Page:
Paul served in the U.S. Navy from 1967-1971. He was stationed in Illinois, California, Texas, and on bases in Taiwan, Japan, and Maryland.
Map of Japan
Temporary Additional Duty to Japan: Aug. 69 - Jan. 70
In U.S. Navy Memories Part Three, I recall my temporary additional duty (TAD) to Japan in 1969. What began as a promised and expected 90-day TAD to the island of Kyushu, Japan, turned into a five-month stay that I thought would never end. In this article, I remember my work, living, and off-duty experiences.
Getting Used to My TAD to Hakata, Japan
Toward the end of August 1969, co-worker Bob and I boarded a flight from Sungshan Airport in Taipei to Hakata Army Base. Hakata was located on the island of Kyushu, Japan, just across the bay from the city of Fukuoka.
After arriving on base, we were shown to our barracks in the old Bachelor Enlisted Quarters (BEQ.) Our rooms weren't as good as the ones we had at Shulinkou, Taiwan. Aside from a small cot, we had a nightstand and a small chest for our uniforms and clothes. Without any house boys, we were expected to clean our rooms and get our uniforms and clothes cleaned.
Shortly after checking into our barracks, we were ordered to report to the mess hall around 3:30 p.m. for dinner and then bus transit to our working area on the other side of the base.
The Hakata "chow hall" had Army cooks and the food was inferior to what we were accustomed to getting at Shulinkou.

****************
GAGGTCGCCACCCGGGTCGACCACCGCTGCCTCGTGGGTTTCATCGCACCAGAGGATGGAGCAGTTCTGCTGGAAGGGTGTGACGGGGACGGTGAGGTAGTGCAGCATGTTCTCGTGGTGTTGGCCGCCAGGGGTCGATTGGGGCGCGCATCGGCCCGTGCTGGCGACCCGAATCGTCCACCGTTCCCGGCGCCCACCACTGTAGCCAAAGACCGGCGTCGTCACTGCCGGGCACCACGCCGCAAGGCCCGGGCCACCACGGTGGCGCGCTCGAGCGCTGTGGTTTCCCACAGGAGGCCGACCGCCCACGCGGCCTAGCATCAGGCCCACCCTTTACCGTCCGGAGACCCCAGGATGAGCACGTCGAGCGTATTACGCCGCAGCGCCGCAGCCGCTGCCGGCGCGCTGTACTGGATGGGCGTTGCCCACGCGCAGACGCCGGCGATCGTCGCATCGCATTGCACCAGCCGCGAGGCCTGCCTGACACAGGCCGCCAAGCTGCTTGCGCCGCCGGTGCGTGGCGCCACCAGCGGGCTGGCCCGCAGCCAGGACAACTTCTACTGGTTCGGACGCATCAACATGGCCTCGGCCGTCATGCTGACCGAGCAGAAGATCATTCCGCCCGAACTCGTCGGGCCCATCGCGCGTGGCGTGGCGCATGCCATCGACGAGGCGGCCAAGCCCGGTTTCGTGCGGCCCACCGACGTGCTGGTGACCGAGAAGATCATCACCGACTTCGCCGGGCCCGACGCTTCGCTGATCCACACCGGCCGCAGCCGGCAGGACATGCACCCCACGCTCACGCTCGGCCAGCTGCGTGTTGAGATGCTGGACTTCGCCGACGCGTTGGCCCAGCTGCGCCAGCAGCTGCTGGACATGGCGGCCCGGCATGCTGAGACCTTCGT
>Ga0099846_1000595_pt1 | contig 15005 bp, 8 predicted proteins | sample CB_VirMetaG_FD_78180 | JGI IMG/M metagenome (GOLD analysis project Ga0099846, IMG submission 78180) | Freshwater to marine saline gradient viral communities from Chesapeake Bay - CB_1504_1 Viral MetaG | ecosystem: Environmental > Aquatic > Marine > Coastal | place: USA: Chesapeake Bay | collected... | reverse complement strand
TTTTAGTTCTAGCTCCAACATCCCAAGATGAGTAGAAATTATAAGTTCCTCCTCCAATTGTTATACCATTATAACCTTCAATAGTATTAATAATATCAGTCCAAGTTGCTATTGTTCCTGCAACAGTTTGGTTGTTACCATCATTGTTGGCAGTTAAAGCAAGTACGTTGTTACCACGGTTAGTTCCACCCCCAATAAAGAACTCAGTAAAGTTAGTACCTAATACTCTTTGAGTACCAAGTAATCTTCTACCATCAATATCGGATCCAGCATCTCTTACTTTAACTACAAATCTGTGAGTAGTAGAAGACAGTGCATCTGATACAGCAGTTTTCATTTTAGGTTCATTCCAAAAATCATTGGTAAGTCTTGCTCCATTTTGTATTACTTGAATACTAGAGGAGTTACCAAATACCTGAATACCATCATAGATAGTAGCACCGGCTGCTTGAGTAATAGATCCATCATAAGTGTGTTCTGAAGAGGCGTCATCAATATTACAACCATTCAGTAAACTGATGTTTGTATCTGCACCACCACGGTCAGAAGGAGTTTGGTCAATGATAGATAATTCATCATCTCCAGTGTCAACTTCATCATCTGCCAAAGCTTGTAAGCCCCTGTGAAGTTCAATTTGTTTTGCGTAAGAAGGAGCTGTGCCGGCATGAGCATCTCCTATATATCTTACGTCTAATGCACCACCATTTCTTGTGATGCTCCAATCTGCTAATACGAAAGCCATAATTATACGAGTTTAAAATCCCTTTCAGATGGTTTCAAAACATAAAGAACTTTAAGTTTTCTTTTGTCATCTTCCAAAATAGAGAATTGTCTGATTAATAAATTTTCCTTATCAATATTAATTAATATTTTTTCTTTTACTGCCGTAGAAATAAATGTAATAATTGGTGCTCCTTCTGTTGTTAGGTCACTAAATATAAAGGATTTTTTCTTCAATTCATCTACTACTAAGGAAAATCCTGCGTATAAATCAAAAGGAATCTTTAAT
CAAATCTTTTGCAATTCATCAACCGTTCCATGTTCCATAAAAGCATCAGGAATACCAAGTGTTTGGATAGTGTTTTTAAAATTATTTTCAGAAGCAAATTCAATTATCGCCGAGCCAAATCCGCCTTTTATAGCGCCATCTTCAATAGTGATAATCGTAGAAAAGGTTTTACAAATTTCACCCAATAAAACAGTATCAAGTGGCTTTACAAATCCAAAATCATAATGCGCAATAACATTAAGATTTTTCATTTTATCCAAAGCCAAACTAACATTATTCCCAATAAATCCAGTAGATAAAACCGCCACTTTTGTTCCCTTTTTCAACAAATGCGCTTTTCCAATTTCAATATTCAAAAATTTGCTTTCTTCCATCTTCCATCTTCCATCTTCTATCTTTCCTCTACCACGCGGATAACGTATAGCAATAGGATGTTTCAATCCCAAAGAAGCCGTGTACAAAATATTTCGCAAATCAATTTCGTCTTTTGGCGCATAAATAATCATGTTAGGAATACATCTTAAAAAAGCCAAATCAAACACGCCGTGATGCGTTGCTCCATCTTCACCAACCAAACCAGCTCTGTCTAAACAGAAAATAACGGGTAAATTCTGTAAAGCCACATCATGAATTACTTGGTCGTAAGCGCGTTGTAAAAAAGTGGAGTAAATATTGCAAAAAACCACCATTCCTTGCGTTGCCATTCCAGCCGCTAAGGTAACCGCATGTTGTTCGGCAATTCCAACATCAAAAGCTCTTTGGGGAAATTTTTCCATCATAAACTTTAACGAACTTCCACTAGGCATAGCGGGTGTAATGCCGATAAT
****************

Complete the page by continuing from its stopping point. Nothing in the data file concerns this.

Following a 15-minute bus ride, we arrived at our working site. Once again, I was translating Chinese and working shift work which was on a worse schedule than what I had in Taiwan. We were all expected to work a rotating 1-1-1-56 schedule. This entailed starting with an eve watch from 1600-0000 on day one and then having a day watch from 0800-1600 on day two. Finally, we were on a mid-watch from 0000-0800 on the third day followed by 56 hours of liberty or off-duty time.
Since the schedule was tiring and rotating, my days off during the week were always changing. I tried taking a beginning Japanese class offered in the evening on base but had to drop it because I was missing a lot of classes due to my work schedule.
Hakata Army Base in Japan
When on off-duty, we had the choice of amusing ourselves on the base or going off base and roaming the nearby bar town of Saitozaki. We also had the option of taking a ferry across the bay to the city of Fukuoka.
There was less to do on base than there was at Shulinkou in Taiwan. The NCO club on base only served drinks and food and had slot machines. There weren't any bands, and no Japanese women were brought on to the base for dancing and companionship.